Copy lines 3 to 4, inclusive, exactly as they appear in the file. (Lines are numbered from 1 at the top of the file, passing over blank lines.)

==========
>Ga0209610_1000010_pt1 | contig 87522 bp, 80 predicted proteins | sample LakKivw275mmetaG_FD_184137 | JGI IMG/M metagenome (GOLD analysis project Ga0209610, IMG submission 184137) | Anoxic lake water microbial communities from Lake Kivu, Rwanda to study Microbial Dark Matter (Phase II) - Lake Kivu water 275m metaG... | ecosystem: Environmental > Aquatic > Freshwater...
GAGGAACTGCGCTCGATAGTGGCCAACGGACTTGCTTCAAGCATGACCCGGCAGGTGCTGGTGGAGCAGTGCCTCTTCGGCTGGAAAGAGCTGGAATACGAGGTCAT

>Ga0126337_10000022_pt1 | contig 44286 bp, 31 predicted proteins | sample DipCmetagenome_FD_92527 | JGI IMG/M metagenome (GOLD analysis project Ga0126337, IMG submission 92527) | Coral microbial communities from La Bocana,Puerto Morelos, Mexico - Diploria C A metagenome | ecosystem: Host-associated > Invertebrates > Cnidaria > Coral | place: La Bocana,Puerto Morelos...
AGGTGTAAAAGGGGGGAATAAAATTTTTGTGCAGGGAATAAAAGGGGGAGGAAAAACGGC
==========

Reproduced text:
>Ga0126337_10000022_pt1 | contig 44286 bp, 31 predicted proteins | sample DipCmetagenome_FD_92527 | JGI IMG/M metagenome (GOLD analysis project Ga0126337, IMG submission 92527) | Coral microbial communities from La Bocana,Puerto Morelos, Mexico - Diploria C A metagenome | ecosystem: Host-associated > Invertebrates > Cnidaria > Coral | place: La Bocana,Puerto Morelos...
AGGTGTAAAAGGGGGGAATAAAATTTTTGTGCAGGGAATAAAAGGGGGAGGAAAAACGGC